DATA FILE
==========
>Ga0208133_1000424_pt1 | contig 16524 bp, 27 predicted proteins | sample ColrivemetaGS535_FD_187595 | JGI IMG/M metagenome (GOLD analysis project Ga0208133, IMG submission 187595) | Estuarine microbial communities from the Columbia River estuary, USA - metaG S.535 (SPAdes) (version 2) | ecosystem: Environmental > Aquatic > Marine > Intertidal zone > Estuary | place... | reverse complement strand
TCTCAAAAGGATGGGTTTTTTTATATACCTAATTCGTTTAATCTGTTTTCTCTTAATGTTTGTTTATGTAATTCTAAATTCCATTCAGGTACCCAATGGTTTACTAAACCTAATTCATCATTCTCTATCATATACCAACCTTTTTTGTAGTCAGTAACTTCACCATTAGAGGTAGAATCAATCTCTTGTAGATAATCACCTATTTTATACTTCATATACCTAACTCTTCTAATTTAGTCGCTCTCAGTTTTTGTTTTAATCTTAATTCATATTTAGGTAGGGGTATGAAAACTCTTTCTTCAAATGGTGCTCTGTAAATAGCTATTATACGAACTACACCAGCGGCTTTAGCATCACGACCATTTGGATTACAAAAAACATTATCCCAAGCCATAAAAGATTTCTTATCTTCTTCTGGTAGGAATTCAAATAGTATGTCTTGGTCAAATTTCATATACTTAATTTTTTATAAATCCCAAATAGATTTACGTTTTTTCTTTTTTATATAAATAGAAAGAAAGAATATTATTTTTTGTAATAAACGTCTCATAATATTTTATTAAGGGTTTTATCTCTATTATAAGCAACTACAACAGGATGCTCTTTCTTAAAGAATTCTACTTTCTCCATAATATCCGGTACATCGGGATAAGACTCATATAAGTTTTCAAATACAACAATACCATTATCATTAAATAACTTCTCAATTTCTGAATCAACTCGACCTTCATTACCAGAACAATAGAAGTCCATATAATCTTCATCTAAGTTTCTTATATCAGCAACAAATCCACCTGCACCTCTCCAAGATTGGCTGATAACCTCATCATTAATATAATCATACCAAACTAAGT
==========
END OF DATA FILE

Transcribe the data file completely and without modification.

>Ga0208133_1000424_pt1 | contig 16524 bp, 27 predicted proteins | sample ColrivemetaGS535_FD_187595 | JGI IMG/M metagenome (GOLD analysis project Ga0208133, IMG submission 187595) | Estuarine microbial communities from the Columbia River estuary, USA - metaG S.535 (SPAdes) (version 2) | ecosystem: Environmental > Aquatic > Marine > Intertidal zone > Estuary | place... | reverse complement strand
TCTCAAAAGGATGGGTTTTTTTATATACCTAATTCGTTTAATCTGTTTTCTCTTAATGTTTGTTTATGTAATTCTAAATTCCATTCAGGTACCCAATGGTTTACTAAACCTAATTCATCATTCTCTATCATATACCAACCTTTTTTGTAGTCAGTAACTTCACCATTAGAGGTAGAATCAATCTCTTGTAGATAATCACCTATTTTATACTTCATATACCTAACTCTTCTAATTTAGTCGCTCTCAGTTTTTGTTTTAATCTTAATTCATATTTAGGTAGGGGTATGAAAACTCTTTCTTCAAATGGTGCTCTGTAAATAGCTATTATACGAACTACACCAGCGGCTTTAGCATCACGACCATTTGGATTACAAAAAACATTATCCCAAGCCATAAAAGATTTCTTATCTTCTTCTGGTAGGAATTCAAATAGTATGTCTTGGTCAAATTTCATATACTTAATTTTTTATAAATCCCAAATAGATTTACGTTTTTTCTTTTTTATATAAATAGAAAGAAAGAATATTATTTTTTGTAATAAACGTCTCATAATATTTTATTAAGGGTTTTATCTCTATTATAAGCAACTACAACAGGATGCTCTTTCTTAAAGAATTCTACTTTCTCCATAATATCCGGTACATCGGGATAAGACTCATATAAGTTTTCAAATACAACAATACCATTATCATTAAATAACTTCTCAATTTCTGAATCAACTCGACCTTCATTACCAGAACAATAGAAGTCCATATAATCTTCATCTAAGTTTCTTATATCAGCAACAAATCCACCTGCACCTCTCCAAGATTGGCTGATAACCTCATCATTAATATAATCATACCAAACTAAGT